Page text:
Fred Rogers—creator, producer and host of “Mister Rogers’ Neighborhood”—was an important part of children’s television programs for 30 years. The informal sweater was Fred’s trademark, fitting in with his low-keyed exploration of matters of interest to 3 to 8 year-old children.
Rogers, who was liked by children because he liked them just the way they are, said he wore a sweater “to make it seem like a comfortable time. It’s a symbol of staying a while, of settling down for some quiet time together.”
After initial work in commercial television in 1951, Fred Rogers joined WQED-TV in Pittsburgh to develop and produce a series of programs that included the “Children’s Corner” in 1953, an award-winning program that ran seven years.
In 1963, Rogers moved to Toronto where he created “Misterogers,” (sic) the children’s series he brought back to Pittsburgh in 1965 as “Misterogers’ Neighborhood.” In 1968 the program was available to 200 stations affiliated with the Public Broadcasting Service. The conventional spelling change to “Mister Rogers Neighborhood” occurred in 1969 for the benefit of young readers.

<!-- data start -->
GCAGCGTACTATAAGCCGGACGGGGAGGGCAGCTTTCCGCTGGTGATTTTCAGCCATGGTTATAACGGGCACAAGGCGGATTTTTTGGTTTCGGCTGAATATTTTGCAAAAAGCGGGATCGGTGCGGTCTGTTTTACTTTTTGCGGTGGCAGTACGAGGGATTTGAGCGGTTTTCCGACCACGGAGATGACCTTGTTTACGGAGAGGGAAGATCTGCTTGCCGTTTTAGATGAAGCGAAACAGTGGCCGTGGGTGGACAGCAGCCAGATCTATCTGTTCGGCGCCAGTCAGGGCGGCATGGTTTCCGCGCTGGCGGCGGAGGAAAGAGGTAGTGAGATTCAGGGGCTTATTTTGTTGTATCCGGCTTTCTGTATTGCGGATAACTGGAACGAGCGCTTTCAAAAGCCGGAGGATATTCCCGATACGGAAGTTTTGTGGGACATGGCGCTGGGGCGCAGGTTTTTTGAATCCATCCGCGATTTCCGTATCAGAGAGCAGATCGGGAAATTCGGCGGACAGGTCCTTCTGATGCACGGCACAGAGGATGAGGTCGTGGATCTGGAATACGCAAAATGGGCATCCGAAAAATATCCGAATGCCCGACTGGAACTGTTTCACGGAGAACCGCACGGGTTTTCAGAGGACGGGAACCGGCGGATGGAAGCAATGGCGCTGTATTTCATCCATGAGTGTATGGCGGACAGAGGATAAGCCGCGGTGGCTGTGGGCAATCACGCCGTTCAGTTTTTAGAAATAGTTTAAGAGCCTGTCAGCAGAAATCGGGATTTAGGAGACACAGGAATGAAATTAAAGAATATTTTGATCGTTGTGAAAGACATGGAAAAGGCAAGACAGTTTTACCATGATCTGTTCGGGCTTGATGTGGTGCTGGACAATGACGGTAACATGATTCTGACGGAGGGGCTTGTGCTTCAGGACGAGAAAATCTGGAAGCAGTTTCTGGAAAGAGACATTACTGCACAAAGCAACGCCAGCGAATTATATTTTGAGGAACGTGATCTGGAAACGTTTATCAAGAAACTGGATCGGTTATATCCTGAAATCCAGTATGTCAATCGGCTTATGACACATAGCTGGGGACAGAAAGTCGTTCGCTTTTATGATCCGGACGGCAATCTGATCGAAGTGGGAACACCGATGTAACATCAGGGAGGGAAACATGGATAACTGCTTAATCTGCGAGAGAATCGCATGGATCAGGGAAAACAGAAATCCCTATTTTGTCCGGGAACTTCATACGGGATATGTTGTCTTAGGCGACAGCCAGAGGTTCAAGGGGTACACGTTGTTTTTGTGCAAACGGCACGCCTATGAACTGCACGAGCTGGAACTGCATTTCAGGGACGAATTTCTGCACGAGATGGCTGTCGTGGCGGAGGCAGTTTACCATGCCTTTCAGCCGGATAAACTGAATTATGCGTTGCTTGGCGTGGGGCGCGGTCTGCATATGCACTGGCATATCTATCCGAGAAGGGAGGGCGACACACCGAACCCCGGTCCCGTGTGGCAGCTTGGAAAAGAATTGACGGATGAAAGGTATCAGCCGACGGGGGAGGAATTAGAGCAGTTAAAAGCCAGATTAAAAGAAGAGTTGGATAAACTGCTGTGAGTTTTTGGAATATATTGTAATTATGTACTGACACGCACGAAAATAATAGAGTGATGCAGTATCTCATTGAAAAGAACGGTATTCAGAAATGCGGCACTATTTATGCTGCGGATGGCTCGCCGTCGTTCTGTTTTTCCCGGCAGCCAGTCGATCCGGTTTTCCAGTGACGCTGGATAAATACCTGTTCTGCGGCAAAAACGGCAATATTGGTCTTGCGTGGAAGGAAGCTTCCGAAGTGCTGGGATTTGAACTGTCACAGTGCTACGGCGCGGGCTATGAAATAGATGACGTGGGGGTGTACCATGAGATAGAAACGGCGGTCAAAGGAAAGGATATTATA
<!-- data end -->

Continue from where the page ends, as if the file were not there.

Rogers—a student of child development and an ordained minister—received honorary degrees from more than 35 colleges and universities. He and his program received major awards in the fields of television, education, communications and child development.
The red sweater, knitted by his late mother, was donated to the Smithsonian’s National Museum of American History by Fred Rogers on Nov. 20, 1984. It is on display on the third floor of the Museum along with other television memorabilia, including Oscar the Grouch, Archie Bunker’s chair, a Howdy Doody puppet, and Fonzie’s jacket.